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Mechanisms of Bacterial Pathogen Internalization Into Fresh and Fresh-Cut Fruits

Investigators
Zhang, W.
Institutions
US Food and Drug Administration
Start date
2015
End date
2018
Objective
The overall goal of this new project is to identify and characterize bacterial determinants, fruit attributes and processing factors that collectively lead to the infiltration and transfer of S. enterica and L. monocytogenes into different types of fresh and fresh-cut fruits linked to recent foodborne disease outbreaks.
More information
Salmonella enterica and Listeria monocytogenes have been implicated in numerous recent foodborne disease outbreaks linked to fresh and fresh-cut fruits such as cantaloupes, tomatoes, cucumbers and apples. However, the specific mechanisms that mediate the internalization and survival of these pathogens within fruits have not been fully elucidated. The overall goal of this project is to identify and characterize bacterial determinants, fruit attributes and processing factors that collectively lead to the infiltration and transfer of S. enterica and L. monocytogenes into different types of fresh and fresh-cut fruits linked to recent foodborne disease outbreaks. Combined microscopic, microbiological, molecular and genomic approaches will be used to study the physical and molecular mechanisms used by S. enterica and L. monocytogenes outbreak strains to internalize apple, cantaloupe, tomato, and cucumber during hydrocooling and cutting that are most relevant to postharvest industry processing and retail practices and likely lead to pathogen internalization. Results from this project will fill important knowledge gaps regarding the routes and patterns of pathogen internalization, as well as the fate of the internalized pathogens in fresh and fresh-cut fruits. New knowledge in this regard will provide important scientific basis for regulatory agencies and food industry to develop more effective control measures to mitigate contamination in these food commodities.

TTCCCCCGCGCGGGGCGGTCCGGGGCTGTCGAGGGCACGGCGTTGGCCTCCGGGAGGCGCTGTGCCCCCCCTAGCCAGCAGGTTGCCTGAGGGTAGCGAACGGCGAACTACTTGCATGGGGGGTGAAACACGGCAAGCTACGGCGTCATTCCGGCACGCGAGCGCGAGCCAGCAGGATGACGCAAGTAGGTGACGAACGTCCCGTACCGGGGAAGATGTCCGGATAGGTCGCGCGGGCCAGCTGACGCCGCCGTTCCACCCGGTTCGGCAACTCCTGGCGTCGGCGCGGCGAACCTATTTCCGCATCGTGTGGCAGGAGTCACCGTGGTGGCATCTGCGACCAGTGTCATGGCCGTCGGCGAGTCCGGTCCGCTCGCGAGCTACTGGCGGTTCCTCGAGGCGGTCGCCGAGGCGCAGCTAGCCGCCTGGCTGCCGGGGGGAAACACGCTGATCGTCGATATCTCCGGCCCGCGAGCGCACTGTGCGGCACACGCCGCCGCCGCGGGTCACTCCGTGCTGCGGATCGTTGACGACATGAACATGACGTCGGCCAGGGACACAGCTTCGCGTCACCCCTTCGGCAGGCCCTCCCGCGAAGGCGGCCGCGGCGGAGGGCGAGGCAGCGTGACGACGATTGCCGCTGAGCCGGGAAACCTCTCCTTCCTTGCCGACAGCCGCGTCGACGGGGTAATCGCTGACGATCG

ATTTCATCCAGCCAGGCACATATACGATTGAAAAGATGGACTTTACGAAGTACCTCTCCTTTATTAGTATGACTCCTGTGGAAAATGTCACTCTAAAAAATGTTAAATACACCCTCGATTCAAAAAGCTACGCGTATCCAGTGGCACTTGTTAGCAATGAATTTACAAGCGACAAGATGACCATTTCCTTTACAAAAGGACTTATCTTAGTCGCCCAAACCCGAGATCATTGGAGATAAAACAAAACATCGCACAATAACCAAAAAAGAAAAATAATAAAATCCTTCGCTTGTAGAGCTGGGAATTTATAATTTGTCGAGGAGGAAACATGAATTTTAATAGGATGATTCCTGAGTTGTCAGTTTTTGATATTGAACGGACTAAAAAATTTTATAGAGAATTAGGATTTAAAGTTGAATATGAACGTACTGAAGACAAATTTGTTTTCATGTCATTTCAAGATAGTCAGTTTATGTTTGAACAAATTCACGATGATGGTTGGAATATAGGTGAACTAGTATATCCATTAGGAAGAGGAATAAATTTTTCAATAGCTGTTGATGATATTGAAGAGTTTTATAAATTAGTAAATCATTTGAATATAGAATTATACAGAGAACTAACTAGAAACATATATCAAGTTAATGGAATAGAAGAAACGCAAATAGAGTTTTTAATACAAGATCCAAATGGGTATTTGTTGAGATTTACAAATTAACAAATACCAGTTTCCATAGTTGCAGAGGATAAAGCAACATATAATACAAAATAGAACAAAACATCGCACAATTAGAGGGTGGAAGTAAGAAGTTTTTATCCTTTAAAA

Funding Source
Nat'l. Inst. of Food and Agriculture
Project source
View this project
Project number
ILLW-2015-05714
Accession number
1007496
Categories
Bacterial Pathogens
Natural Toxins
Commodities
Produce